Astronomy for RVers
By Chris Fellows, Serenity Mobile Observatory
One of the most common questions I am asked while people look through the telescope is “How do you find this stuff?” The answer to that question is a little complicated because today, with advanced gear and a short alignment procedure, the telescope mount can “find” objects for you.
New astronomers are often frustrated during that alignment procedure because the telescope’s software will ask you to center a bright, named star, in the eyepiece. These are names like Sirius, Capella, Deneb or Arcturus; and if you don’t know which of the possibly thousands of stars that you can see are one of those, then how can you perform the procedure? The short answer is, you can’t. For the purposes of this article I am going to assume no advanced tools, no cell phones, computers, or even a compass. At the conclusion of this series you will be able to walk out into the night with nothing but your senses and orient yourself in space.
At first, learning the names of the stars and how to find them can seem daunting. There are 9,096 stars bright enough to be seen with the naked eye in 88 constellations – those are scary numbers to a prospective new astronomer. The good news is, you don’t need to know anything like that full catalog to find your way around the night sky.
Let’s try to flatten out the learning curve a little. The first fact which should diminish your anxiety is that the stars, from our perspective, seem to be fixed in space relative to each other. They aren’t, of course, but due to the vast distances, the apparent movement over a human lifetime is tiny. What this means in a practical sense is that once you familiarize yourself with the brightest of stars you won’t ever have to “update” that information.
Comfort fact number two is that the 9,096 stars referenced above are of magnitude 6 or higher. Magnitude 6 is the dimmest the unaided human eye can see from the darkest sites. To navigate the night sky you only need to know the 25 or so brightest signpost stars of about magnitude 2 – a much more manageable number. Note that the magnitude scale is a little confusing because the lower the numbers, the brighter the stars.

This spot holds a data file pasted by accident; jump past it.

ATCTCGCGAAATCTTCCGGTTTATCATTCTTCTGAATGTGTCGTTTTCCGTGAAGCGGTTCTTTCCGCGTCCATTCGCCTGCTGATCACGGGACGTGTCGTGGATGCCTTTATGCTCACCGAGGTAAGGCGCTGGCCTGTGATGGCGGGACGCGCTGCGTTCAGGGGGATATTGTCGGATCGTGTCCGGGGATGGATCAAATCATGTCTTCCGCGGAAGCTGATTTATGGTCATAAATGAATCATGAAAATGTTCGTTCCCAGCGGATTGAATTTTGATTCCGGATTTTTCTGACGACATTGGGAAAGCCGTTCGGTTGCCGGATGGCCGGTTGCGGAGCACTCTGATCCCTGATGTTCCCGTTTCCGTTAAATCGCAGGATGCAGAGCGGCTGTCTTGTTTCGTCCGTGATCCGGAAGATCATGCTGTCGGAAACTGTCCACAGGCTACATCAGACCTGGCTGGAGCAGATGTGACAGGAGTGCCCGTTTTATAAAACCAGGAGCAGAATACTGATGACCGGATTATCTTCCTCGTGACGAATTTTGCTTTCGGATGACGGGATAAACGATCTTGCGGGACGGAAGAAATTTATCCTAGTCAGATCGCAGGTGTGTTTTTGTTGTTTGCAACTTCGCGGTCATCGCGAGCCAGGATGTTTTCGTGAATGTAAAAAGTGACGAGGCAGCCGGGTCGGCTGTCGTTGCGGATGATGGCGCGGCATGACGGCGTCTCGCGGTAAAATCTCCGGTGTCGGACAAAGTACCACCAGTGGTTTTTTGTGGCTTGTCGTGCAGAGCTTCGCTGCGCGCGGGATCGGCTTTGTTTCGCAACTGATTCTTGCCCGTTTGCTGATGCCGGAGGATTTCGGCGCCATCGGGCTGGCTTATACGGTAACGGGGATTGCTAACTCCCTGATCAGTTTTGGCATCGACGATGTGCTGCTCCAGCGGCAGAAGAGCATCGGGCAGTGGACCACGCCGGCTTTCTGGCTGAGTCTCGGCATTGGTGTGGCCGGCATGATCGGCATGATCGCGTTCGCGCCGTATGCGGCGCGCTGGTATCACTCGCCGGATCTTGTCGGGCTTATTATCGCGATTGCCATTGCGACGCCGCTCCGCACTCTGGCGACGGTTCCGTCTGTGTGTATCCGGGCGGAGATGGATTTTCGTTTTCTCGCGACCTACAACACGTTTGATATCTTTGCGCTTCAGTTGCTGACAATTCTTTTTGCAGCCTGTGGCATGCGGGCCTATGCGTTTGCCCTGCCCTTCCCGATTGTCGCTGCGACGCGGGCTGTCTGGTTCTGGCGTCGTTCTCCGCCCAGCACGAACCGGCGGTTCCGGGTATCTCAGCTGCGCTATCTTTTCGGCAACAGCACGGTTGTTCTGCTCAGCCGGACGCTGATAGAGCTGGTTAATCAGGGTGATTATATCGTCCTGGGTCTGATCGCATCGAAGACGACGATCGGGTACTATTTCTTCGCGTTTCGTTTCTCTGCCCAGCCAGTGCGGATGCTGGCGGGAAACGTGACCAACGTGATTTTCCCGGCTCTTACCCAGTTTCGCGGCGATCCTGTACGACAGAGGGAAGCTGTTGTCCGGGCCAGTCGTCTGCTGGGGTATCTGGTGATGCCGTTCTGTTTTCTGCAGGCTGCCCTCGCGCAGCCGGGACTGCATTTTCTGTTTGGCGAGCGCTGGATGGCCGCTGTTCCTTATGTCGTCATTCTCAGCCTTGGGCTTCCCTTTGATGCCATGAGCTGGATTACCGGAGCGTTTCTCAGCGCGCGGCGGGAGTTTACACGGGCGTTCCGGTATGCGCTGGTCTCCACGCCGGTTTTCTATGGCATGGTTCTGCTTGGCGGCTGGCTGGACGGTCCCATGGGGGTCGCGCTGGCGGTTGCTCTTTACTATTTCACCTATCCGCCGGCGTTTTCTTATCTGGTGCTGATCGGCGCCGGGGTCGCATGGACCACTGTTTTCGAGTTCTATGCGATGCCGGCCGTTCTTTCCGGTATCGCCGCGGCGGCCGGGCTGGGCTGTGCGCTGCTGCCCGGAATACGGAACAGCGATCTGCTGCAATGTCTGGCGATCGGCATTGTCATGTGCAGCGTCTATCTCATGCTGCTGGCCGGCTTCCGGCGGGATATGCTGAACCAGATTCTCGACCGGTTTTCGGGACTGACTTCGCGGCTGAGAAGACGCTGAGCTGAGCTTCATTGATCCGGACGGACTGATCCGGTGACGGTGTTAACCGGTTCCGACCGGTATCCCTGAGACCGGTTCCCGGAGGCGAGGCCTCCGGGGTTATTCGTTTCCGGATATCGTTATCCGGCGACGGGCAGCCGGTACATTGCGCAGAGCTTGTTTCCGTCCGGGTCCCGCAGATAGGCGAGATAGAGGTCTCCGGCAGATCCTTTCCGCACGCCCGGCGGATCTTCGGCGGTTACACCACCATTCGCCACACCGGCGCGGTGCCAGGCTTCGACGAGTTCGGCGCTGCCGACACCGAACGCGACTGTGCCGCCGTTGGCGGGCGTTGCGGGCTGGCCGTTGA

Thirdly, most of the bright stars are located in easily identified constellations or connect-the-dots pictures in the sky. This makes orientating yourself much easier once you can identify only a few constellations.
OK, with all that out of the way, let’s learn our first and most significant star for us in the northern hemisphere, several of its nearby guide stars, and a few of the constellations. Polaris or “The North Star” is the most important star to learn because it is always in the night sky and the entire universe seems to rotate around it. Polaris is the hub of the great wheel of the night sky and the last star in the handle of the Little Dipper or the constellation Ursa Minor, “the Little Bear.”
A common misconception is that Polaris is the brightest star in the sky. In fact, it is the 48th brightest star in the sky and not as bright as the guide stars we will use to find it. Our first step is to know which way is north. The easiest way to find north is to observe either sunrise or sunset. If you face the sunrise, then you are looking east and north will be 90 degrees to your left. Conversely, if you watch the sunset, looking west, then north is 90 degrees to your right. Make one of these observations (preferably with a glass of wine and a friend) and note the direction of north. Now all we need to do is wait for darkness.
Most people can identify Ursa Major, the Big Bear, but most people also call it “the Big Dipper.” Fewer people are familiar with Cassiopeia, the vain queen in Greek mythology, which to me looks like a big “W” or “M” in the sky depending on the time of night. Let’s suppose it is Ursa Major, the Big Dipper, you spot first; then you can use the two stars on the outside of the “cup” of the dipper, named Dubhe and Merak, to locate Polaris. Just mentally draw a line through them heading north and you should spot Polaris. If it is Cassiopeia you find first, then use the center star of the “W” or “M” called Navi as a pointer to look north to spot Polaris.
Another handy bit of information is Polaris will be a number of degrees above the horizon equal to your Latitude. As I write this article, I am in southern New Mexico, or at Latitude 31.92, so I know if I am looking for Polaris it is about 32 degrees above the horizon.
You now have enough information to find north anywhere in the northern hemisphere, locate and identify three constellations, and locate and name five bright guide stars. Take a few minutes on the next clear night to look north and find these objects. We will build the rest of the night sky off of this foundational information.
Chris Fellows, Serenity Mobile Observatory
Find Chris on Facebook (or, if you’re lucky, at your campground). (Editor: Check out his amazing photos on his Facebook page!)